According to the 2015 NAEP, only 40% of fourth graders and 33% of eighth graders in the US are proficient in math. Although research in cognition and learning has dramatically increased our understanding of mathematics learning, there is a great need to translate these findings into effective educational practice. Christina Barbieri’s research program centers broadly on instruction for students who struggle in math. Specifically, her work focuses on the evaluation and application of learning principles to improve mathematical competencies and motivation for math. She takes special interest in strategies that may be particularly effective for students most at risk for low math achievement (e.g., underrepresented minority students, low SES students).  Struggling students make more mathematical errors during problem-solving which often reflect misconceptions that interfere with learning (Booth, Barbieri, Eyer, & Paré-Blagoev, 2014). Thus, a recent concentration of her work is concerned with how common mathematical errors can be used most effectively to reduce misconceptions and improve learning in content areas that students commonly struggle with (e.g., fractions, algebra).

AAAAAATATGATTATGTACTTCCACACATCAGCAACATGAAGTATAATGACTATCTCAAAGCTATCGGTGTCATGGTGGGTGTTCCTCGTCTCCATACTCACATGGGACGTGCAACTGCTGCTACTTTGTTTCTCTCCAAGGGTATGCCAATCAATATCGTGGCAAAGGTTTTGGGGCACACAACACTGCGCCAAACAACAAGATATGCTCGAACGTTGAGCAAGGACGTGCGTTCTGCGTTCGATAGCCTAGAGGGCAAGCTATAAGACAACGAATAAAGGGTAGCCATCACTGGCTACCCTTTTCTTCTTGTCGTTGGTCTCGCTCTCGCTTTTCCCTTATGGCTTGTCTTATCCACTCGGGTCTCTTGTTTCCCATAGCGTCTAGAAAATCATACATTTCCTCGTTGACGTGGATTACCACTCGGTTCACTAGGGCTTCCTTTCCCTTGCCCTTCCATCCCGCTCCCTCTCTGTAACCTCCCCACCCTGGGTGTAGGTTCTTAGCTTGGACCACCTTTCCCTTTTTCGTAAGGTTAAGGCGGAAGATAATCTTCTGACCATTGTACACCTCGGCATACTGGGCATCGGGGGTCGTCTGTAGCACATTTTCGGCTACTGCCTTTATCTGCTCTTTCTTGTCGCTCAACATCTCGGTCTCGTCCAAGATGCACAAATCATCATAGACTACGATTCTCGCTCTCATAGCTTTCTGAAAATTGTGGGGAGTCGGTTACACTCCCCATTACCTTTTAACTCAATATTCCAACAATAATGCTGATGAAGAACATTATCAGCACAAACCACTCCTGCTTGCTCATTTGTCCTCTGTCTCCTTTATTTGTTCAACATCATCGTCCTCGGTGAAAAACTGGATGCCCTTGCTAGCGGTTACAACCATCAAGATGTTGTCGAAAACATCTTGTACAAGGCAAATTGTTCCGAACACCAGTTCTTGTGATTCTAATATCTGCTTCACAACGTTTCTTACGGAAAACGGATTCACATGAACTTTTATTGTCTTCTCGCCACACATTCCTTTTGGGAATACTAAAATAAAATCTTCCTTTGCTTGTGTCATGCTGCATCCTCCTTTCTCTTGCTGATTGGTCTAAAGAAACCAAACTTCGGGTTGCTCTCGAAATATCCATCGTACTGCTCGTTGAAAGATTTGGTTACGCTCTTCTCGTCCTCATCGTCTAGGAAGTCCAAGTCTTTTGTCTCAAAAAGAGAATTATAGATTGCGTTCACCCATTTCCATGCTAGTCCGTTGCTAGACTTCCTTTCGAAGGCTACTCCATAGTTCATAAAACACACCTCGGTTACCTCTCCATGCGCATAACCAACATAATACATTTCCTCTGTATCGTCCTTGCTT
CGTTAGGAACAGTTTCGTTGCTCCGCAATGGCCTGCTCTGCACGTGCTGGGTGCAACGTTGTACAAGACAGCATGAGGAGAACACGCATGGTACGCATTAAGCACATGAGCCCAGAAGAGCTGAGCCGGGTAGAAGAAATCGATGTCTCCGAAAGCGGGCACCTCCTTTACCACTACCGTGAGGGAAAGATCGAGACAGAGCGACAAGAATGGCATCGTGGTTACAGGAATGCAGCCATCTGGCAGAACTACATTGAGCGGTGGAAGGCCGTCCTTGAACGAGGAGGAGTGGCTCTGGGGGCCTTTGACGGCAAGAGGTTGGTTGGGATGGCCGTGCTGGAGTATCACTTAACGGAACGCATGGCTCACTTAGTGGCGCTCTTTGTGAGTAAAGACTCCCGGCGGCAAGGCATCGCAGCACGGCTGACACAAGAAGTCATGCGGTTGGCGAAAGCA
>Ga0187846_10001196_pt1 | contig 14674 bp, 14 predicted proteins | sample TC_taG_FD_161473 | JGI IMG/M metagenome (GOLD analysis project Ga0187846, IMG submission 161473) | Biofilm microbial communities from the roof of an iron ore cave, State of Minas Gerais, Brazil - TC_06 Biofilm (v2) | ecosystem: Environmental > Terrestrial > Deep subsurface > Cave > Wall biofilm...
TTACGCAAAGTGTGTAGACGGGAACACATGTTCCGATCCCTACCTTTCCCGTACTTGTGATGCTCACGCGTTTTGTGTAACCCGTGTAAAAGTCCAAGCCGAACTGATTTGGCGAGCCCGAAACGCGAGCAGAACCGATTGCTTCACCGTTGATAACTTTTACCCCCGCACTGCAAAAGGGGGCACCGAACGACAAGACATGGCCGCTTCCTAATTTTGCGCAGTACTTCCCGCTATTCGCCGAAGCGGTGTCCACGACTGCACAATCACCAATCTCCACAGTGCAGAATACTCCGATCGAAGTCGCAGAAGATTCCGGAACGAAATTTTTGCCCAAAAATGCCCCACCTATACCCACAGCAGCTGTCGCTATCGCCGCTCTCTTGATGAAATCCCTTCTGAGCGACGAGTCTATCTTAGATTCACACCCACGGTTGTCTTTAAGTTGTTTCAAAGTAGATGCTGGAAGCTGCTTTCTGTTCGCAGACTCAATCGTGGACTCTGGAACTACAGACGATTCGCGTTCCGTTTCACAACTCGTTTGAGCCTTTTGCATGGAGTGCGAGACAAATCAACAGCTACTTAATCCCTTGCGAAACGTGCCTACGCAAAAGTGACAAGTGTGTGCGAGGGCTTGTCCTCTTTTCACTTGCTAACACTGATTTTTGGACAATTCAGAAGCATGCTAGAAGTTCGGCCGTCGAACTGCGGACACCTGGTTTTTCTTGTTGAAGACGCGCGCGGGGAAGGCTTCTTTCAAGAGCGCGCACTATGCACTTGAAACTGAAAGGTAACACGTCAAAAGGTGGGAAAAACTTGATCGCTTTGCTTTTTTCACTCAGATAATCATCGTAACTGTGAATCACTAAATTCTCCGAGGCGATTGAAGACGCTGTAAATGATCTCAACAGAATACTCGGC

Dr. Barbieri’s work uses a variety of data collection techniques, ranging from laboratory studies to in-vivo classroom experiments. Much of her research focuses on adolescent learners in their secondary years of schooling. She also has experience studying learning from the preschool to college ages. Dr. Barbieri enjoys employing a range of advanced statistical techniques to answer research questions surrounding important issues of learning and instruction. She has published her work in scholarly journals such as Contemporary Educational Psychology and Learning and Individual Differences and policy outlets such as Policy Insights from Behavioral and Brain Sciences.


Research Scientist: Temple University (January 2, 2018 – September 1, 2018)

PI: Julie L. Booth; Co-PIs: Kristie J. Newton, Laura Pendergast, & Christina Barbieri

IES Grant: Opening the door to Algebra: Does improving facets of fraction knowledge  impact algebra learning?

IES Postdoctoral Research Fellow: University of Delaware (2015 – January 1, 2018)

PIs: Nancy C. Jordan, Roberta M. Golinkoff, and Henry May

Graduate Research Assistant: Temple University (2011 – 2015)

Advisor: Julie L. Booth

Research Assistant: City University of New York, Lehman College (2010 – 2011)

Advisor: Vincent Prohaska

Lab Manager: City University of New York, Lehman College (2009 – 2011)

Advisor: Keith R. Happaney



Opening the door to Algebra: Does improving fraction knowledge impact algebra learning? ($1,301,369), Funded for 7/1/2017 – 6/30/2020. (IES, U.S. Dept. of Ed: R305A170226. PI: Julie L. Booth; Co-PIs: Kristie Newton & Christina Barbieri).

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